I have moved much too swiftly over Rose’s excellent summation of the value of Canguilhem’s work, conveyed all the more powerfully by setting those arguments within the milieu of contemporary biological discovery and debate. Rose’s is a respectful treatment that lingers over the awkwardness in the philosopher’s comprehension of what life entails. When, however, Rose cites the “characteristically enigmatic statement” from Canguilhem mentioned earlier, namely, that “[t]he thought of the living must take from the living the idea of the living,” his gloss on its meaning remains representational. “For me, this suggests that at every historical moment, the ways in which we think about how to think about vitality must be informed by, underpinned by, shaped by and premised on the very way in which vitality itself is understood in the contemporary sciences of life” (“Human” 15). As noted above, there is good reason to supplement cultural and social analysis with insights from the life sciences; however, the sense that the addition of this material will remedy our ignorance about how life works should make us pause. Why are the sciences of life, in their current disciplinary manifestation, the proper place to discover life itself, life at work? Is there an idea—wrong or right, a hateful rant, a murderous act, self-sacrifice, senselessness, care and empathy, literary endeavor, or the cacophony of this particular group of essays—that is any less lively, any less intricated, biological, physical in their invention and reception?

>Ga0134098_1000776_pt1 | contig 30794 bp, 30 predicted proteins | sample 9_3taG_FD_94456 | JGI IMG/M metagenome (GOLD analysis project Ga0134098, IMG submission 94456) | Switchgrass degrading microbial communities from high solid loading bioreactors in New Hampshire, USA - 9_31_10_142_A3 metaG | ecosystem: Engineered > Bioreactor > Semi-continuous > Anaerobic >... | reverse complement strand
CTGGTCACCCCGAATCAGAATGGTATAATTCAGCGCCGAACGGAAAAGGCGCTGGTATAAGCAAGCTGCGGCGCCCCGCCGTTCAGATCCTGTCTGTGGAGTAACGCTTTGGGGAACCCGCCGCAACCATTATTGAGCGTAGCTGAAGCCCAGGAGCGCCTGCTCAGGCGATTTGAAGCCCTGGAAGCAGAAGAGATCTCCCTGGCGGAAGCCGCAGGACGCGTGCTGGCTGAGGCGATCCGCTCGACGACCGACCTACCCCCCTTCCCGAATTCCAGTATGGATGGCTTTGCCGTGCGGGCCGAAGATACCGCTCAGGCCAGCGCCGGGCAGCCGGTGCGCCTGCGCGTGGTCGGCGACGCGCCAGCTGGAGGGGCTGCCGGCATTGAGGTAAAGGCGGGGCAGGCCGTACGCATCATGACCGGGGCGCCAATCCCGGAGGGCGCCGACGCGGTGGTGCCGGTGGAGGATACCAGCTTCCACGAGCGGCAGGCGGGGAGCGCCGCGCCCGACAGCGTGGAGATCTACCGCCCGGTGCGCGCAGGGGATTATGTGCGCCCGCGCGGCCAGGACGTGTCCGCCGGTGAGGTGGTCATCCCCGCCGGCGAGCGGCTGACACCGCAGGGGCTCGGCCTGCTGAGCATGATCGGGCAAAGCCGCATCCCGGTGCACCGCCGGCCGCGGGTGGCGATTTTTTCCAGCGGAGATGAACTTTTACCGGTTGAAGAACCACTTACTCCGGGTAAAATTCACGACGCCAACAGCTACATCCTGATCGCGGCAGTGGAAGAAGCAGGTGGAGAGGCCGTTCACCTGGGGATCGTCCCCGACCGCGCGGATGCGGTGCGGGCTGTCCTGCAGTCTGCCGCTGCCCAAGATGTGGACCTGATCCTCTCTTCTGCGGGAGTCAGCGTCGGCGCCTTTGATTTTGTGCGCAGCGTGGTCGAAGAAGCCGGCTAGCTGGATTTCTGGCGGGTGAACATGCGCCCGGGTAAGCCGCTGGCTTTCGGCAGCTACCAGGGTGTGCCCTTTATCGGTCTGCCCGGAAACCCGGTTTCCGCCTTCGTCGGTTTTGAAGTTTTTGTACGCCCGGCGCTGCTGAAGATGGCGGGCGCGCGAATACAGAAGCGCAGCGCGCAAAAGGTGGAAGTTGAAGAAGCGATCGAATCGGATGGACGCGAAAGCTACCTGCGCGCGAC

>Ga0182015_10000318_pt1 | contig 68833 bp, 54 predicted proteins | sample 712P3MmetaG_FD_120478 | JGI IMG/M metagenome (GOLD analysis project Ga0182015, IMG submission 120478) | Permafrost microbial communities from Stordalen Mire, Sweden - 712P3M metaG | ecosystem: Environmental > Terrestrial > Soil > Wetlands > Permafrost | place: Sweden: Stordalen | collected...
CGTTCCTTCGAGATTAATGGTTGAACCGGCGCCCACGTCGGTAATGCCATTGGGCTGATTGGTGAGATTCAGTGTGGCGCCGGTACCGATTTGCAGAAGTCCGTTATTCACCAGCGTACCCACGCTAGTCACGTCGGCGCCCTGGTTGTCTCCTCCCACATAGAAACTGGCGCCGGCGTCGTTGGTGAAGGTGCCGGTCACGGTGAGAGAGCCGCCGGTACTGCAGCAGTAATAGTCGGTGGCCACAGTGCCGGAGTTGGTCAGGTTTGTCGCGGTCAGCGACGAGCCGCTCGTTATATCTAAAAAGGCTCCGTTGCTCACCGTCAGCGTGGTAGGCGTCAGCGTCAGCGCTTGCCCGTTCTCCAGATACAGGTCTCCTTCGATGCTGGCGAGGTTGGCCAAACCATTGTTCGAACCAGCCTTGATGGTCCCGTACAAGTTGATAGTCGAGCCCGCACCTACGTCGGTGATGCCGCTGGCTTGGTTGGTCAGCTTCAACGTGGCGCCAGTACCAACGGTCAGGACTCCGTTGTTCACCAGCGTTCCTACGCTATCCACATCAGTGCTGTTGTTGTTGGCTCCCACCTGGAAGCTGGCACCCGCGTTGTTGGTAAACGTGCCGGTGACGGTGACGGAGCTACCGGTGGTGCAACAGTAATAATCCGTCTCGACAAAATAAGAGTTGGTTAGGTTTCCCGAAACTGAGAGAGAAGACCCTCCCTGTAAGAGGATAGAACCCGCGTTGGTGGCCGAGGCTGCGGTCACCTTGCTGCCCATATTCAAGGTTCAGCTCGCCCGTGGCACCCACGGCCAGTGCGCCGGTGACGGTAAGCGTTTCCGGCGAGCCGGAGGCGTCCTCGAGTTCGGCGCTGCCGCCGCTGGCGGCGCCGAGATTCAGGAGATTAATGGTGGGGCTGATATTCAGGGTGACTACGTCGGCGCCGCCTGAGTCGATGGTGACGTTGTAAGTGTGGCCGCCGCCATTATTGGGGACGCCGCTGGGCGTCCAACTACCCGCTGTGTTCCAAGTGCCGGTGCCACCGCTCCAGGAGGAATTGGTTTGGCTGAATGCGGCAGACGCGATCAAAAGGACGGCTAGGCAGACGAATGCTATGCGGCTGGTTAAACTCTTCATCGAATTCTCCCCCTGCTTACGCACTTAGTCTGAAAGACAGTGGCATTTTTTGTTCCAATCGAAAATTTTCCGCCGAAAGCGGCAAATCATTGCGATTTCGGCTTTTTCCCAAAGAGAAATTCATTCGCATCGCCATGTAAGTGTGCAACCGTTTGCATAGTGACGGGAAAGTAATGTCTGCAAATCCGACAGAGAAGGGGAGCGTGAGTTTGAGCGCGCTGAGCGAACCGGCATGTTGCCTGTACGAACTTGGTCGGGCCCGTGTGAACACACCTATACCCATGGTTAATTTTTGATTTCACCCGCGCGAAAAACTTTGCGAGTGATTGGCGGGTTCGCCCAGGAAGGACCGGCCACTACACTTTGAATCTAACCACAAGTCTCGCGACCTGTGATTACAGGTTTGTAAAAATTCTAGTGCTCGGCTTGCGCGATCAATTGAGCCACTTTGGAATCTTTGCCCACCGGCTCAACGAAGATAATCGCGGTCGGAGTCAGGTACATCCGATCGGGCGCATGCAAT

Monica Greco entertains something close to this way of thinking when she focuses on what is particular in Canguilhem’s engagement with vitalism. She concedes that the term is fraught with ambiguity and notes that his student, Dominique Lecourt, advises that the word should be abandoned for just this reason. Rose manages to salvage something productive from the concept, but only if we circumscribe its relevance as culturally operational rather than as “the self regulation of a vital order” (“Life” 165). Clearly, vitalism’s meaning and terms of reference present problems; however, Greco is interested in this very mess—the “semantic polyvalence of vitalism” (“Vitality” 16) and its historical vagaries. Rather than a final determination on the tenability of the concept, or on whether Canguilhem could legitimately be described as a vitalist, Greco cleverly bypasses this style of corrective without diminishing the legitimacy of its competing positions. Her interest is in Canguilhem’s reference to the historical “vitality of vitalism,” or as she describes it, “the fact that the imperative to refute vitalism has had to be continually reiterated up until the present. […] The imperative to refute vitalism, in a sense, is superseded by the need to account for its permanent recurrence. The question of vitalism acquires a new dimension—a diachronic dimension—that supplements and subverts each one of its settlements” (17). Greco reminds us that Canguilhem is arguing for vitalism’s intransitivity, a form of self-possession that motors and exceeds its individual expressions. This sense of a systemic concept/ion, a constant genesis, is all encompassing: it accommodates and reroutes oppositional logics, including that of vitalism versus mechanism. As Greco explains: “[I]t is not as an account of life that vitalism appears viable; rather, it is as a symptom of the specificity of life that its recurrence should be understood. To erase the contradiction that vitalism provides, to dismiss it as a weakness of thought, is to silence life, and to become ignorant of ignorance” (18). Here, we are no longer in a closed realm of human exceptionalism, where ways of knowing must inevitably misconstrue an external reality. The epistemological shuddering of this reflexive is internal to being and ontological self-reference. Can we risk asking why they are not one and the same?